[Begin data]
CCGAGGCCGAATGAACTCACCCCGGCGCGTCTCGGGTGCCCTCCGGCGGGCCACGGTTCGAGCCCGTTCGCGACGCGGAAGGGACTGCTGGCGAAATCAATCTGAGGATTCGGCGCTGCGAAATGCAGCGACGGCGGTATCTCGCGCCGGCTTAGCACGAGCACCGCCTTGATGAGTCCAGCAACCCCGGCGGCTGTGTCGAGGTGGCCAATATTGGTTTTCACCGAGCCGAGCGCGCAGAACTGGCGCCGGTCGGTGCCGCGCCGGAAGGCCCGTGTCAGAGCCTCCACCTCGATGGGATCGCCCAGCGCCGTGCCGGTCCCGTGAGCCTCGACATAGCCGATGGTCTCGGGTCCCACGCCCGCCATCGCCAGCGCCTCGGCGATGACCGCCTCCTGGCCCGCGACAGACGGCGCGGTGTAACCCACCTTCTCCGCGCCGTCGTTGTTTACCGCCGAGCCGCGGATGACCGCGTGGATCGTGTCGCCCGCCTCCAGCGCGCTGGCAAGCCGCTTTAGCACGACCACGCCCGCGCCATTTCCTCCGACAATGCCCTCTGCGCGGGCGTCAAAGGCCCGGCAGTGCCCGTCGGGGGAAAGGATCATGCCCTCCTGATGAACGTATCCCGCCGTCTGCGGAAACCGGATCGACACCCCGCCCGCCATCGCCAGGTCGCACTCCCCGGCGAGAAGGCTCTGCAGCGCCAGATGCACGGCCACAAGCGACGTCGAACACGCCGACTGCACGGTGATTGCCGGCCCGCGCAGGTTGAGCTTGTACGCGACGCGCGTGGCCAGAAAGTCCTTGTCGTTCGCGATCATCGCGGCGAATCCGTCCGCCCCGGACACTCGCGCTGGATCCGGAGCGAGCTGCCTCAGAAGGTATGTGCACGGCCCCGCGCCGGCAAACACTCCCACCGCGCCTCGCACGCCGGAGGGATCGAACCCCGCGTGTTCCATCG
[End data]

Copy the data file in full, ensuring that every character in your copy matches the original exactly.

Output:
CCGAGGCCGAATGAACTCACCCCGGCGCGTCTCGGGTGCCCTCCGGCGGGCCACGGTTCGAGCCCGTTCGCGACGCGGAAGGGACTGCTGGCGAAATCAATCTGAGGATTCGGCGCTGCGAAATGCAGCGACGGCGGTATCTCGCGCCGGCTTAGCACGAGCACCGCCTTGATGAGTCCAGCAACCCCGGCGGCTGTGTCGAGGTGGCCAATATTGGTTTTCACCGAGCCGAGCGCGCAGAACTGGCGCCGGTCGGTGCCGCGCCGGAAGGCCCGTGTCAGAGCCTCCACCTCGATGGGATCGCCCAGCGCCGTGCCGGTCCCGTGAGCCTCGACATAGCCGATGGTCTCGGGTCCCACGCCCGCCATCGCCAGCGCCTCGGCGATGACCGCCTCCTGGCCCGCGACAGACGGCGCGGTGTAACCCACCTTCTCCGCGCCGTCGTTGTTTACCGCCGAGCCGCGGATGACCGCGTGGATCGTGTCGCCCGCCTCCAGCGCGCTGGCAAGCCGCTTTAGCACGACCACGCCCGCGCCATTTCCTCCGACAATGCCCTCTGCGCGGGCGTCAAAGGCCCGGCAGTGCCCGTCGGGGGAAAGGATCATGCCCTCCTGATGAACGTATCCCGCCGTCTGCGGAAACCGGATCGACACCCCGCCCGCCATCGCCAGGTCGCACTCCCCGGCGAGAAGGCTCTGCAGCGCCAGATGCACGGCCACAAGCGACGTCGAACACGCCGACTGCACGGTGATTGCCGGCCCGCGCAGGTTGAGCTTGTACGCGACGCGCGTGGCCAGAAAGTCCTTGTCGTTCGCGATCATCGCGGCGAATCCGTCCGCCCCGGACACTCGCGCTGGATCCGGAGCGAGCTGCCTCAGAAGGTATGTGCACGGCCCCGCGCCGGCAAACACTCCCACCGCGCCTCGCACGCCGGAGGGATCGAACCCCGCGTGTTCCATCG